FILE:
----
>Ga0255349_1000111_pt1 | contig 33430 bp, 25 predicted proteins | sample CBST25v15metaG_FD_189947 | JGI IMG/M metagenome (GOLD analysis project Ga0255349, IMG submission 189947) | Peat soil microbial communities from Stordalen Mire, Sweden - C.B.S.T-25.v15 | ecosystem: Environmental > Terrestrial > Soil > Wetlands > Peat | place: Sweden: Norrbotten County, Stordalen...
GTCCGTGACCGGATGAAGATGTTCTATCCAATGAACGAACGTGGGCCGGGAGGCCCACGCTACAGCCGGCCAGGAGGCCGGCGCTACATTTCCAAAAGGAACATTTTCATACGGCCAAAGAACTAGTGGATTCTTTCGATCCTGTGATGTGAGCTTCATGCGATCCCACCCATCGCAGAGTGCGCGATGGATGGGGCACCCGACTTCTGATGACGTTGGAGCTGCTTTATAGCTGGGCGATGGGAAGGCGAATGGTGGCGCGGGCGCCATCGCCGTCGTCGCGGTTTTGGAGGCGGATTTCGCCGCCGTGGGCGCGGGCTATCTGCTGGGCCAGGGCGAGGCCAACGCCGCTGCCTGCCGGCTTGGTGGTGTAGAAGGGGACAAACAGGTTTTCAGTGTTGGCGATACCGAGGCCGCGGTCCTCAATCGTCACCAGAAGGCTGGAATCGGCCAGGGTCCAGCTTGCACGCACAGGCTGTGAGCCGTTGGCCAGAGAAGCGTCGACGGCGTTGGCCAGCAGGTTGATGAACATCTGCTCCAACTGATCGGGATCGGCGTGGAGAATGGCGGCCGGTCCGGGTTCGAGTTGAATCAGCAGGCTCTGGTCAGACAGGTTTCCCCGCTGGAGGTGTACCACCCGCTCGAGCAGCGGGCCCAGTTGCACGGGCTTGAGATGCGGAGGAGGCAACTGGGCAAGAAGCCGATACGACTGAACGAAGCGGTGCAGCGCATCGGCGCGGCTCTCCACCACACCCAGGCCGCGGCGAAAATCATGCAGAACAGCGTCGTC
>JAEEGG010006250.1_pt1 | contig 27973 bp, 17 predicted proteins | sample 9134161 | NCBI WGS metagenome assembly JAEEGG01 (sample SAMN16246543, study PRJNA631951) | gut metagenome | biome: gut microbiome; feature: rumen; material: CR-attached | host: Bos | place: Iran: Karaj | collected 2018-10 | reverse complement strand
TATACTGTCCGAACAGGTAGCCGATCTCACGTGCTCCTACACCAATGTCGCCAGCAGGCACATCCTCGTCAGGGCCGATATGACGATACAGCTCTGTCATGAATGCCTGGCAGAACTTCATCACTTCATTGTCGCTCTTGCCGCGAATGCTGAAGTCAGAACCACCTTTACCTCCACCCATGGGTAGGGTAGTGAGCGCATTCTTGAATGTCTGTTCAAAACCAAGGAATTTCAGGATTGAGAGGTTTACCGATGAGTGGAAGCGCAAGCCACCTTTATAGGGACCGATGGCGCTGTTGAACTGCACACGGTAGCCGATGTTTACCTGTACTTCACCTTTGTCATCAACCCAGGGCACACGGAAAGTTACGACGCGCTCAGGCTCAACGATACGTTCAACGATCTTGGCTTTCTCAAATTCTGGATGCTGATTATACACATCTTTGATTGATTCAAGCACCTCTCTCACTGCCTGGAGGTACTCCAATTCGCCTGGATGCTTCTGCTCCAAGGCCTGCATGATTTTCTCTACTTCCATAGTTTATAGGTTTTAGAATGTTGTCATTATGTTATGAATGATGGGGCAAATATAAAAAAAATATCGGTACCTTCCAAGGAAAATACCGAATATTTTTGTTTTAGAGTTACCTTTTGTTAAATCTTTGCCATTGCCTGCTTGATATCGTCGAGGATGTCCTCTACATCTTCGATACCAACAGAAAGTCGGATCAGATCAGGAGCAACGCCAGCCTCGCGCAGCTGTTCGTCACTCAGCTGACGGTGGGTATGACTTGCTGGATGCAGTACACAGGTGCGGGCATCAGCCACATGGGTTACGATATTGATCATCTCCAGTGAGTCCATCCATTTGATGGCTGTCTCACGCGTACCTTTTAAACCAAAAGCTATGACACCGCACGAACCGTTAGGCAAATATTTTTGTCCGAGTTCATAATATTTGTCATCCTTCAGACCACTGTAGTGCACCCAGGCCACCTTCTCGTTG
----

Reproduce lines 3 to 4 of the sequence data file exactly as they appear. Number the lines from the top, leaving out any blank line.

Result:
>JAEEGG010006250.1_pt1 | contig 27973 bp, 17 predicted proteins | sample 9134161 | NCBI WGS metagenome assembly JAEEGG01 (sample SAMN16246543, study PRJNA631951) | gut metagenome | biome: gut microbiome; feature: rumen; material: CR-attached | host: Bos | place: Iran: Karaj | collected 2018-10 | reverse complement strand
TATACTGTCCGAACAGGTAGCCGATCTCACGTGCTCCTACACCAATGTCGCCAGCAGGCACATCCTCGTCAGGGCCGATATGACGATACAGCTCTGTCATGAATGCCTGGCAGAACTTCATCACTTCATTGTCGCTCTTGCCGCGAATGCTGAAGTCAGAACCACCTTTACCTCCACCCATGGGTAGGGTAGTGAGCGCATTCTTGAATGTCTGTTCAAAACCAAGGAATTTCAGGATTGAGAGGTTTACCGATGAGTGGAAGCGCAAGCCACCTTTATAGGGACCGATGGCGCTGTTGAACTGCACACGGTAGCCGATGTTTACCTGTACTTCACCTTTGTCATCAACCCAGGGCACACGGAAAGTTACGACGCGCTCAGGCTCAACGATACGTTCAACGATCTTGGCTTTCTCAAATTCTGGATGCTGATTATACACATCTTTGATTGATTCAAGCACCTCTCTCACTGCCTGGAGGTACTCCAATTCGCCTGGATGCTTCTGCTCCAAGGCCTGCATGATTTTCTCTACTTCCATAGTTTATAGGTTTTAGAATGTTGTCATTATGTTATGAATGATGGGGCAAATATAAAAAAAATATCGGTACCTTCCAAGGAAAATACCGAATATTTTTGTTTTAGAGTTACCTTTTGTTAAATCTTTGCCATTGCCTGCTTGATATCGTCGAGGATGTCCTCTACATCTTCGATACCAACAGAAAGTCGGATCAGATCAGGAGCAACGCCAGCCTCGCGCAGCTGTTCGTCACTCAGCTGACGGTGGGTATGACTTGCTGGATGCAGTACACAGGTGCGGGCATCAGCCACATGGGTTACGATATTGATCATCTCCAGTGAGTCCATCCATTTGATGGCTGTCTCACGCGTACCTTTTAAACCAAAAGCTATGACACCGCACGAACCGTTAGGCAAATATTTTTGTCCGAGTTCATAATATTTGTCATCCTTCAGACCACTGTAGTGCACCCAGGCCACCTTCTCGTTG